We then changed gears and moved into two much young Châteauneuf du Papes from magnum. One of the ten or twelve greatest 2003 Châteauneuf du Papes is the Janasse Vieilles Vignes, a wine that is close to full maturity. It is a gorgeous example revealing Grenache’s textbook notes of kirsch, lavender and licorice. Full-bodied, opulent, flashy, succulent and velvety-textured, it should continue to drink well for another 5-10 years. Much younger, firmer and more structured is the 2004 Clos St.-Jean Châteauneuf du Pape Deus Ex-Machina, a blend of 60% Grenache and 40% Mourvèdre. Possibly the “wine of the vintage,” it is extremely rich, concentrated and young. A dense purple color is followed by notes of fresh mushrooms, blueberries, blackberries, incense and camphor. This stunning magnum would benefit from another 2-3 years of bottle age.
The food from this well-known BYOB Italian bistro was, as usual, top-flight. The homemade ravioli stuffed with wild mushrooms was sensational as was Chef Luca’s veal scallopini layered with eggplant, mozzarella and a fresh, light tomato sauce. I had a taste of my wife’s veal florentine, a veal chop stuffed with spinach, that was also sensational.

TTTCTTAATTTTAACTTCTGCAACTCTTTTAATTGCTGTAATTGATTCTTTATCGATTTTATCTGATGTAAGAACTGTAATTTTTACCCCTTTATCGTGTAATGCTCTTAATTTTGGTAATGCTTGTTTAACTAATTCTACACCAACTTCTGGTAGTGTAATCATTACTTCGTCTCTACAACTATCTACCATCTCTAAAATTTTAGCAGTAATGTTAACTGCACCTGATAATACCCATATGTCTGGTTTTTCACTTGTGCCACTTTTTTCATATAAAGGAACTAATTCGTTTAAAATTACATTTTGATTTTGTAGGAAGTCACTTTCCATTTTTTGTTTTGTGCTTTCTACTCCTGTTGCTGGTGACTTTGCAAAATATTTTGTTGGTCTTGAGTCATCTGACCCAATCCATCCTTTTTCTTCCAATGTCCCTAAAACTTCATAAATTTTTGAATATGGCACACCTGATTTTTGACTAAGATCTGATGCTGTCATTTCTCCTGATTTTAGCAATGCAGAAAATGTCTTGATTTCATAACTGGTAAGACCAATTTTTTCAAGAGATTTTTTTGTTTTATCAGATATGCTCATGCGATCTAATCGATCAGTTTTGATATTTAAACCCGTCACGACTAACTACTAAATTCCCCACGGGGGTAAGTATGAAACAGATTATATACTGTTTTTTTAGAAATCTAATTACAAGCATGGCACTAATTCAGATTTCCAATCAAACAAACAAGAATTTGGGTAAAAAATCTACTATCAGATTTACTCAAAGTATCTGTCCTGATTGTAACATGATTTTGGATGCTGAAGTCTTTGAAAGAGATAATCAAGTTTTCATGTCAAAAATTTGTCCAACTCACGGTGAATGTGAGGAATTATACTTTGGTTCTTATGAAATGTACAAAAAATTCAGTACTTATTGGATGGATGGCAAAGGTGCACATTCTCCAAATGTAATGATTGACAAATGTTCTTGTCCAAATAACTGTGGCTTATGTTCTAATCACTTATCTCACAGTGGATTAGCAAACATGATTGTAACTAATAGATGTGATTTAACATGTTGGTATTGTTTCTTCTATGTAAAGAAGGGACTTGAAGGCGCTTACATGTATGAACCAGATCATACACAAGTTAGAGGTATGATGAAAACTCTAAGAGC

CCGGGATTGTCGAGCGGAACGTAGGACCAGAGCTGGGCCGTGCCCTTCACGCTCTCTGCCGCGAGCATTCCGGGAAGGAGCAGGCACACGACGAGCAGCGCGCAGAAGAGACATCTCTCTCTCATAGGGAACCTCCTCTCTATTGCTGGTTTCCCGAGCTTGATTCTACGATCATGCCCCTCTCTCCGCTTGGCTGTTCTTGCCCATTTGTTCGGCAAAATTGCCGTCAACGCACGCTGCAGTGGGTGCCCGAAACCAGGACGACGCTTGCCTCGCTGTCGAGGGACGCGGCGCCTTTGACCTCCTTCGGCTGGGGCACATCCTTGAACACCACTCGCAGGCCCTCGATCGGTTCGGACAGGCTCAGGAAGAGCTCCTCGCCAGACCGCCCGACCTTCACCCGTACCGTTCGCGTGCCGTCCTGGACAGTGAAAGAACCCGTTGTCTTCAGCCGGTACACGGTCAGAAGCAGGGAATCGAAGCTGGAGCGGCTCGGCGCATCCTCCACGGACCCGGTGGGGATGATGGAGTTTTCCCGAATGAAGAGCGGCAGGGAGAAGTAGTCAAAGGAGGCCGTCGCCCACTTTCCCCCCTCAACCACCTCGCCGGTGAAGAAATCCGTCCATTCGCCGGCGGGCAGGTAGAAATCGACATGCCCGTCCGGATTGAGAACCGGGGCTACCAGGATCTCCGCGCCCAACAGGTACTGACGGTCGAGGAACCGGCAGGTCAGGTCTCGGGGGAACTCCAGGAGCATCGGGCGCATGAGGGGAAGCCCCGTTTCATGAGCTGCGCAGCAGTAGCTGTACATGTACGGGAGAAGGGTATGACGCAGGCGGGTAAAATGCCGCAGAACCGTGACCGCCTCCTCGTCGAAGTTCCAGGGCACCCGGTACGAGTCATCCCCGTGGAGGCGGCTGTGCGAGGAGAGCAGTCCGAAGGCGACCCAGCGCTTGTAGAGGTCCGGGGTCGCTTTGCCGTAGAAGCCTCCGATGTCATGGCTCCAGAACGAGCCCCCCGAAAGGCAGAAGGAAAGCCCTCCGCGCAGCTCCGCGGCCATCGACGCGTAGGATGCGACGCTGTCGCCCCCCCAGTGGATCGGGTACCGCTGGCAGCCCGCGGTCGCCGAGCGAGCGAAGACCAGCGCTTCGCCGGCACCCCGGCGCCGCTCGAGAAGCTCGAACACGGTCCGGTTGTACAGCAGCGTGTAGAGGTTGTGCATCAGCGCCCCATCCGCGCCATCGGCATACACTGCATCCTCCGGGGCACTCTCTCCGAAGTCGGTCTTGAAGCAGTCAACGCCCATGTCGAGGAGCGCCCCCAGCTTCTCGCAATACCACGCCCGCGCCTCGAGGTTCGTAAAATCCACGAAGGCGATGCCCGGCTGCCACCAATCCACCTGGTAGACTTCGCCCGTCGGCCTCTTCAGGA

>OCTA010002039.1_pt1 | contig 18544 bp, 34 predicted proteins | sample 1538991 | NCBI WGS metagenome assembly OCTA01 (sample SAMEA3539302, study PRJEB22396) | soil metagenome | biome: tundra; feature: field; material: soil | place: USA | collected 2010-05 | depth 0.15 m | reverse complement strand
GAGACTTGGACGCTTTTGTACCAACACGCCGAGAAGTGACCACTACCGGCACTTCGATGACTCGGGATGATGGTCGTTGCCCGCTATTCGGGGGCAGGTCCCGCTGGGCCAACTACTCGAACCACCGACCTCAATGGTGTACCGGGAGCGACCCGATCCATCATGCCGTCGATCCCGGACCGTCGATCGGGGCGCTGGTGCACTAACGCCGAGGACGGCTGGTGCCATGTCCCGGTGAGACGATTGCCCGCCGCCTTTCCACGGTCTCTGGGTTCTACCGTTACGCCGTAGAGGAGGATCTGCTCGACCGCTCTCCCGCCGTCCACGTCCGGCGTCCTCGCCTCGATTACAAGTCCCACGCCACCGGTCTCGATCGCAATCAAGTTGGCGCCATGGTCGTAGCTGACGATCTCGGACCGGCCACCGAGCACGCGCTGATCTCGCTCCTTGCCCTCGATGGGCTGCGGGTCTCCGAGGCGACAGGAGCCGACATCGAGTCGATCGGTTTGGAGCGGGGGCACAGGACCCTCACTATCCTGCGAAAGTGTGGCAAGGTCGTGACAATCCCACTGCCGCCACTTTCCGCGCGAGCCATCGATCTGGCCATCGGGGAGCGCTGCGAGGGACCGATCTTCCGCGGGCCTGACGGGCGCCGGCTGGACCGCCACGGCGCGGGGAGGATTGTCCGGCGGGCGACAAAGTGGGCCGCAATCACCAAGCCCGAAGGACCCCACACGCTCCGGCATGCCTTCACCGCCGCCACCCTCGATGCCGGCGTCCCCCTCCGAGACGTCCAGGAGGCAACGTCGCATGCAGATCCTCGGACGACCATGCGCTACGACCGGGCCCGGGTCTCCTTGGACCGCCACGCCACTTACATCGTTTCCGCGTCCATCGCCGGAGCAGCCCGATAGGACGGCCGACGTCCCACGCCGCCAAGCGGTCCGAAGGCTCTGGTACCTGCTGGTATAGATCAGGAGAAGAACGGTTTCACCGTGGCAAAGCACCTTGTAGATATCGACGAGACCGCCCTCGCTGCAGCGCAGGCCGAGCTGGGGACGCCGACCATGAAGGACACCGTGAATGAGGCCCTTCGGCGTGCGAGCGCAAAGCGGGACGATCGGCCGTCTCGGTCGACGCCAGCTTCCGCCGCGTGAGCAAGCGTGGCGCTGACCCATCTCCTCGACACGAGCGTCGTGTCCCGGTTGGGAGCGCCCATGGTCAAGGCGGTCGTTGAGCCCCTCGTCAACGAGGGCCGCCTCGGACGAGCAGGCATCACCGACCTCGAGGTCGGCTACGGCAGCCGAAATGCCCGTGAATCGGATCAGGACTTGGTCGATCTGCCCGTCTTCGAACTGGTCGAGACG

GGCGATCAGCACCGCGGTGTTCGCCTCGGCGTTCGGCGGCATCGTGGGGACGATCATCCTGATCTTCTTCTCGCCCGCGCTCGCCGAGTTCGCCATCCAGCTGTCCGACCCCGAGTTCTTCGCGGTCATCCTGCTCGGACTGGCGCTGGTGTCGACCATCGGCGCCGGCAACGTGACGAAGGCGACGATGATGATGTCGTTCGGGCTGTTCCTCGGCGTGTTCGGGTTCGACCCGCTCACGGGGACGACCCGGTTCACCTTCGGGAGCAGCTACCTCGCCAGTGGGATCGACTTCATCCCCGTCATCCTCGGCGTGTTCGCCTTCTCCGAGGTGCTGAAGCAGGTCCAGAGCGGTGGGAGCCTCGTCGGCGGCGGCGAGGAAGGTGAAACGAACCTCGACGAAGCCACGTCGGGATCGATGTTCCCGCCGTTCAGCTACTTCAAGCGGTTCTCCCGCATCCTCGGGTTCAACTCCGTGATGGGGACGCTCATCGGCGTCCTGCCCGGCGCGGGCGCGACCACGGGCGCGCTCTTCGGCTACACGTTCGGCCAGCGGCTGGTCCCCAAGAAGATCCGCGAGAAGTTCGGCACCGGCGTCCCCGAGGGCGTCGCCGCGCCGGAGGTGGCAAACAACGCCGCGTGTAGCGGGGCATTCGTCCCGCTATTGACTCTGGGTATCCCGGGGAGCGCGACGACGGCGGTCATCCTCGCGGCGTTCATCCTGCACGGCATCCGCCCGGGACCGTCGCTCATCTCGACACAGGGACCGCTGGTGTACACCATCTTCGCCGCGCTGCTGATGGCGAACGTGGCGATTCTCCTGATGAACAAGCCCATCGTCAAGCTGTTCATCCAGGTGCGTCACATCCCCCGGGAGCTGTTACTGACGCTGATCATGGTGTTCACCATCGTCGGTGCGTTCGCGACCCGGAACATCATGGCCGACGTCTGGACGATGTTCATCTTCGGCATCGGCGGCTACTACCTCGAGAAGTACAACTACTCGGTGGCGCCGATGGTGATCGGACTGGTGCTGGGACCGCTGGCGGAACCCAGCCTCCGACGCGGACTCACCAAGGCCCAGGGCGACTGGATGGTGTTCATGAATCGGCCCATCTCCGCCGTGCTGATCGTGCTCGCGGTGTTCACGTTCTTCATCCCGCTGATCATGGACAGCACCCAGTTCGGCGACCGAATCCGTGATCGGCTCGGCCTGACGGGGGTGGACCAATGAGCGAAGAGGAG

I can’t recommend Vito’s Café highly enough for those who live in this area.
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Petit Louis Bistro
A lookalike, authentic French bistro, Petit Louis in Baltimore's Roland Park is the creation of restauranteurs par excellence Cindy Wolf and Tony Foreman. You feel like you’ve walked into a bistro on the Left Bank of Paris when you enter Petit Louis. The food is classic bistro, and they do it well. All of the courses we had were flavorful, sometimes a trifle rustic, but delicious in their intensity. This was good comfort food prepared extremely well. The wines started with one of the major surprises for me over the last year, the 2006 sparking wine from Tony Soter in Oregon. I had this several times while I was out visiting Oregon, and I had always been impressed, but this is a 10-year-old sparking Rosé that is just sensational, and I’m talking world class—it’s that good. Something this good from France would cost at least two to three times as much, so kudos to Tony Soter. The 1995 Billaud-Simon Chablis Mont de Milieu was oxidized and undrinkable. The 1996 Zind-Humbrecht Pinot Gris Clos St. Urbain Rangen de Thann was sweet, and although it went well with the foie gras, it was just a little too unctuous and sweet a wine...